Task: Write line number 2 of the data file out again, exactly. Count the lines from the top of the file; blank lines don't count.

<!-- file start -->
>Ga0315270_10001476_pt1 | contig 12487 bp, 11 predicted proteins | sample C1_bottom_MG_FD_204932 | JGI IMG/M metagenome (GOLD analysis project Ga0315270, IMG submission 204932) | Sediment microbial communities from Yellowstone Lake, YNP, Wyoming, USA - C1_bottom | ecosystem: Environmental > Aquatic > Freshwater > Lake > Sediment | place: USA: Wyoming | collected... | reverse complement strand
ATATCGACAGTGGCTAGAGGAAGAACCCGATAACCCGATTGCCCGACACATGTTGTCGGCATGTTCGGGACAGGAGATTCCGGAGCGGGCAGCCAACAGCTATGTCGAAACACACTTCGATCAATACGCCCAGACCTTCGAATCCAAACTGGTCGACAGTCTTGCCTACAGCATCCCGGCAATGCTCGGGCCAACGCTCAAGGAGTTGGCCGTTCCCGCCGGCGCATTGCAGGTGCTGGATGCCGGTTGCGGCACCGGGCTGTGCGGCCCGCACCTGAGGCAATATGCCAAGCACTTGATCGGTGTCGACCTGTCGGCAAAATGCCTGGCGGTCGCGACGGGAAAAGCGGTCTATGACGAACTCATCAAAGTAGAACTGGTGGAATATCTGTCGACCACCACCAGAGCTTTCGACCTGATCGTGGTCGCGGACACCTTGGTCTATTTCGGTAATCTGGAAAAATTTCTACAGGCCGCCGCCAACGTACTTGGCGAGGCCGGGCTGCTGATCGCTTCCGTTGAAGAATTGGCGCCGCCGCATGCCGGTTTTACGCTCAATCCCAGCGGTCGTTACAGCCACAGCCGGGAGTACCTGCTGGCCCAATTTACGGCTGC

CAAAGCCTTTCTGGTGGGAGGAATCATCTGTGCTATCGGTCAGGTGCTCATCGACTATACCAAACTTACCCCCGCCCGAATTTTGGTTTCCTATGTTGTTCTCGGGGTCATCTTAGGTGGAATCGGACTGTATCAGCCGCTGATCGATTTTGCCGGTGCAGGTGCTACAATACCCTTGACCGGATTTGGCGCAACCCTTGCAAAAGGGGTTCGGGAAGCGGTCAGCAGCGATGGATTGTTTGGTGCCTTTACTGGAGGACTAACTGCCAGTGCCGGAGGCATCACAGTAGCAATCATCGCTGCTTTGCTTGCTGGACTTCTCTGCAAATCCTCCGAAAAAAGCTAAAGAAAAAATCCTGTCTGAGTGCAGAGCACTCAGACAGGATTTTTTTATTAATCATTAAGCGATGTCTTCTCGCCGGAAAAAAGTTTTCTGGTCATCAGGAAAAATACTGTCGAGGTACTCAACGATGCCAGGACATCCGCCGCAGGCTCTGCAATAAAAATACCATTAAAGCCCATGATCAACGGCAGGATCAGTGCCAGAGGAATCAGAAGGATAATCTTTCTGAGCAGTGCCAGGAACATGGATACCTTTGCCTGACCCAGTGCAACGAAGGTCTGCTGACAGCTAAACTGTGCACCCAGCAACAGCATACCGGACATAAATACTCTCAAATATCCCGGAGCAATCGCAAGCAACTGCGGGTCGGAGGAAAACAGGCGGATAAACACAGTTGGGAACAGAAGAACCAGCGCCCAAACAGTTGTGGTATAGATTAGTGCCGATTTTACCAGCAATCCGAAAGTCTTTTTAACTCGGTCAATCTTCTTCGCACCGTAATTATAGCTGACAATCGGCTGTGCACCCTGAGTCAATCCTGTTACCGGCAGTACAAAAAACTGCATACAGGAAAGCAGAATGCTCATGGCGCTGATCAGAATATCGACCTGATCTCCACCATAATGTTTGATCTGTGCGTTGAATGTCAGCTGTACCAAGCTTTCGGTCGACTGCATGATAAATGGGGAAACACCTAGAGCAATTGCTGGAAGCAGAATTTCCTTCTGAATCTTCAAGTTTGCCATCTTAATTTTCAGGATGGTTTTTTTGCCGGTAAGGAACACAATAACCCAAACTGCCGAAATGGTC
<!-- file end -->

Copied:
ATATCGACAGTGGCTAGAGGAAGAACCCGATAACCCGATTGCCCGACACATGTTGTCGGCATGTTCGGGACAGGAGATTCCGGAGCGGGCAGCCAACAGCTATGTCGAAACACACTTCGATCAATACGCCCAGACCTTCGAATCCAAACTGGTCGACAGTCTTGCCTACAGCATCCCGGCAATGCTCGGGCCAACGCTCAAGGAGTTGGCCGTTCCCGCCGGCGCATTGCAGGTGCTGGATGCCGGTTGCGGCACCGGGCTGTGCGGCCCGCACCTGAGGCAATATGCCAAGCACTTGATCGGTGTCGACCTGTCGGCAAAATGCCTGGCGGTCGCGACGGGAAAAGCGGTCTATGACGAACTCATCAAAGTAGAACTGGTGGAATATCTGTCGACCACCACCAGAGCTTTCGACCTGATCGTGGTCGCGGACACCTTGGTCTATTTCGGTAATCTGGAAAAATTTCTACAGGCCGCCGCCAACGTACTTGGCGAGGCCGGGCTGCTGATCGCTTCCGTTGAAGAATTGGCGCCGCCGCATGCCGGTTTTACGCTCAATCCCAGCGGTCGTTACAGCCACAGCCGGGAGTACCTGCTGGCCCAATTTACGGCTGC